07 best practices when using AWS SSM Parameter Store

Security is one of 5 pillars of the Well-Architected framework, it can archive by applying best practices and principals in IAM, Encryption, Complician, and Governance. Of course, best practices aren’t enough, you need to learn more. In this post, I only share our best practices and tip when working with AWS SSM Parameter Store. By sharing our best practices, my hope is to encourage you to build and deploy secure and reliable applications and also giving us your feedback.

As you know, AWS Lambda supports native environment variables, you can easy to define and add any environment variables you want during deployment or change on the AWS Console Management. But using native environment variables contains some disadvantages:

  • It stores plaint-text variables which easy to see its value. You had an option to encrypt variables in the console using KMS, but it still fetching per innovation causes increase your bill.
  • Hard to share across projects and teams that add complexity to your applications and services. More complexity requires more time to operate and increase the cost, therefore, you won’t meed the conditional for the Operational Excellence pillar of the Well-Architected framework.
  • As per Yan Cui, it hards for implementing fine-grained access to sensitive data.

What is AWS Systems Manager Parameter Store (aka SSM Parameter Store)?

AWS Systems Manager Parameter Store provides secure, hierarchical storage for configuration data management and secrets management. You can store data such as passwords, database strings, and license codes as parameter values. You can store values as plain text or encrypted data. You can then reference values by using the unique name that you specified when you created the parameter. Highly scalable, available, and durable, Parameter Store is backed by the AWS Cloud. ~AWS

What are the benefits?

There are a lot of benefits when using AWS SSM Parameter Store, I just copied those from the AWS documentation:

  • Use a secure, scalable, hosted secrets management service with no servers to manage.
  • Improve your security posture by separating your data from your code.
  • Store configuration data and secure strings in hierarchies and track versions.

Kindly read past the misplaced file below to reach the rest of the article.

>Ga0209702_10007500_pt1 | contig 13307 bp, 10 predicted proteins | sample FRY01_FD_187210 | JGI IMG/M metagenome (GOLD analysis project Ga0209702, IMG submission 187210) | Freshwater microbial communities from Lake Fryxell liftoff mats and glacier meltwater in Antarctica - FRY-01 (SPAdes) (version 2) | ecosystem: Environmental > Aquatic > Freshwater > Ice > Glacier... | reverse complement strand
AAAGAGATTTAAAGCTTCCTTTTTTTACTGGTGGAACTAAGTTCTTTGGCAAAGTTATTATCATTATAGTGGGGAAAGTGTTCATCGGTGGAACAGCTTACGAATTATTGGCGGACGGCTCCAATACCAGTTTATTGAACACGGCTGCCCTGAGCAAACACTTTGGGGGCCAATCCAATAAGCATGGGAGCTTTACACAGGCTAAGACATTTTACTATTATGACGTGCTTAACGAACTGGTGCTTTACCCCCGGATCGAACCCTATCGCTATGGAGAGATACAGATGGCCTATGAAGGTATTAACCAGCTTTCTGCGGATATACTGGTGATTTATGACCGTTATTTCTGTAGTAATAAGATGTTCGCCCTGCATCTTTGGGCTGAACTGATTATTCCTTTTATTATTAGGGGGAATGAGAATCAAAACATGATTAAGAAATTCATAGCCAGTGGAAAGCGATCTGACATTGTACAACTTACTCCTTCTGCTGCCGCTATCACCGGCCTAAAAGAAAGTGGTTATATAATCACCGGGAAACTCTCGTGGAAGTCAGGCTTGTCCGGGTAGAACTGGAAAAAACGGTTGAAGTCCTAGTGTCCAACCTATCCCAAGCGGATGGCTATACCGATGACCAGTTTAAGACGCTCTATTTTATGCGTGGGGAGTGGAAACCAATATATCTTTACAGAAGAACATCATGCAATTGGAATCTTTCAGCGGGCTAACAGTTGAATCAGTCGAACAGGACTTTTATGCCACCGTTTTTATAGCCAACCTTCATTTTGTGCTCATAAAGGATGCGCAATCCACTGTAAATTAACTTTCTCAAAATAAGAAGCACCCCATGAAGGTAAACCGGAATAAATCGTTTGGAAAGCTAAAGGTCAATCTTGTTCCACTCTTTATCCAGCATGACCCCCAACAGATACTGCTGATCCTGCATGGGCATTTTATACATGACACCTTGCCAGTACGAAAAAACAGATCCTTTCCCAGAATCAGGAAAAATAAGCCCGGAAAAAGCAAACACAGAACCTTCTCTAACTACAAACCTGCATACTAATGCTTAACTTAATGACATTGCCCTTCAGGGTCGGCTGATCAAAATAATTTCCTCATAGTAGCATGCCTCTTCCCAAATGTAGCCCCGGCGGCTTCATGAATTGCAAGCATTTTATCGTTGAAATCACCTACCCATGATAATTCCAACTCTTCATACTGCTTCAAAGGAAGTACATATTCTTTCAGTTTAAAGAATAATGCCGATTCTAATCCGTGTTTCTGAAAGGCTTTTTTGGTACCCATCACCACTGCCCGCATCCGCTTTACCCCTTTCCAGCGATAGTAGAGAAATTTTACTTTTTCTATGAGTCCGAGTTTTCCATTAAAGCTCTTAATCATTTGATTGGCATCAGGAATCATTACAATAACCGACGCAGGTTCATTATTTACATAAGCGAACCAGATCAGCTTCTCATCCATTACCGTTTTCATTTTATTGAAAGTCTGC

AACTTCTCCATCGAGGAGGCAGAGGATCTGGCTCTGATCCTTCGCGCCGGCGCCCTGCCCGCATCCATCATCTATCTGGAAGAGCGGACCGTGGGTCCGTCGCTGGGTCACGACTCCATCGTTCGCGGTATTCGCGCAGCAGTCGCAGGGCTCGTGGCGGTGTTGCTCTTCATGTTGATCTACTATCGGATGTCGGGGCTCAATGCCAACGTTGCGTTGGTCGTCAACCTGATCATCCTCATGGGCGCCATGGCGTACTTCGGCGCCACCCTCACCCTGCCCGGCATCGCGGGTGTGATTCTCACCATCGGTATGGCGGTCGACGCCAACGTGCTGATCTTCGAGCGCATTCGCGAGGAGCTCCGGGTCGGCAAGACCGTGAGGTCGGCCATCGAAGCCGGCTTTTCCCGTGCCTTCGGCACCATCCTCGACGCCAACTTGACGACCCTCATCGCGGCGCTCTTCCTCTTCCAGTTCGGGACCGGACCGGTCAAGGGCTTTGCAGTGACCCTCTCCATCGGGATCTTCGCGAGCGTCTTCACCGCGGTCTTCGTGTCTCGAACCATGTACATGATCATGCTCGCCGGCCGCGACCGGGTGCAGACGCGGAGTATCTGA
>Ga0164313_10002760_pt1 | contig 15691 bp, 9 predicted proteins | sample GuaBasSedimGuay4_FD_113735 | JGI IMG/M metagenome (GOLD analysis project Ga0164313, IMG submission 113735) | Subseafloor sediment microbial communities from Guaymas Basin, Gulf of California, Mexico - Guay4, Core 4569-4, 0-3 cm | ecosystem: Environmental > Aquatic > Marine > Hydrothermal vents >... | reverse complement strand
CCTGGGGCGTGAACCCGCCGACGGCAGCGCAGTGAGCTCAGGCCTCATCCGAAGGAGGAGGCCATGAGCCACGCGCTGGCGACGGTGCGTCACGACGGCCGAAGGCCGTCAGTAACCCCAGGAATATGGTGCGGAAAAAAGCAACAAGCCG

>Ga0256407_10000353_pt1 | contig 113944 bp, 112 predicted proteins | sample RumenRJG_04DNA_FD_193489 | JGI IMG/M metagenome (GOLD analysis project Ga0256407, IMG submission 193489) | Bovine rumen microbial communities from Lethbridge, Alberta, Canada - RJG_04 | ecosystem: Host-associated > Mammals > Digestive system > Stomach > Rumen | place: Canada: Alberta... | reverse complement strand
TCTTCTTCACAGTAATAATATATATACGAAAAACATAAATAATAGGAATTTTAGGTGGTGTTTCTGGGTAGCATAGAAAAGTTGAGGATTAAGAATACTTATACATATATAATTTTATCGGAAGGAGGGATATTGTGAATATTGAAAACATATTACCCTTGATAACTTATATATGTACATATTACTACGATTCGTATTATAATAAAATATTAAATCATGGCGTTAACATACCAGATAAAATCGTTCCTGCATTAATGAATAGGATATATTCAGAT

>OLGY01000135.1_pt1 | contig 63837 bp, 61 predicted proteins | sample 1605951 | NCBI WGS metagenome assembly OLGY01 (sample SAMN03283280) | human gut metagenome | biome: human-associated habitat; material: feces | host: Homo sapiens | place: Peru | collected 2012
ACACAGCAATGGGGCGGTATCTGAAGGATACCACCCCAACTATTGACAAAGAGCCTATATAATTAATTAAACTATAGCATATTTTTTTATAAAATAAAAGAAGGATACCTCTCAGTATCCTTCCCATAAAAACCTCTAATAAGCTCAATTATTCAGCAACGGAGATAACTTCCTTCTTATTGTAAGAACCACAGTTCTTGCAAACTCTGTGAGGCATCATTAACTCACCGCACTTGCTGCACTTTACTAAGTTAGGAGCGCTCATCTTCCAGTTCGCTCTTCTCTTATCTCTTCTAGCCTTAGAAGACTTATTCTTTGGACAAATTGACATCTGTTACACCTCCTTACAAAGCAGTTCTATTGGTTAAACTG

• Control and audit access at granular levels.
  • Configure change notifications and trigger automated actions for both parameters and parameter policies.
  • Tag parameters individually, and then secure access from different levels, including operational, parameter, Amazon EC2 tag, and path levels.
  • Reference AWS Secrets Manager secrets by using Parameter Store parameters.
  • Use Parameter Store parameters with other Systems Manager capabilities and AWS services to retrieve secrets and configuration data from a central store.
  • Configure integration with the AWS services for encryption, notification, monitoring, and auditing.

So now you understand what is the SSM parameter store and its challenges, let talk about how we use it by reviewing the following our best practices and tips:

#1 – Organizing parameters into hierarchies

AWS provides detailed instructions on how to organize your SSM Parameter Store to define and manage parameters easily. Following its best practices can help you and make your life easier. Below are a couple of formats/conventions that our team normally using:

  • /environment/service-name/type/application-name/parameter_name i.e. /prod/billing/databases/invoicing-portal/db_connection_string
  • You also can add your department name as well i.e. /prod/human-resource/employee/user_list

#2 – Consistent naming convention

Using a well-defined hierarchy helps you to manage and retrieve parameters more efficiently, but you also need to use a consistent naming convention across your AWS account, your departments, and your teams.

By archiving this best practice, it reduces your reviewing efforts by focusing on critical business logic rather than syntax and naming standards and then increase your productivity and quality which can increase your customer satisfaction.

#3 – Restrict IAM permission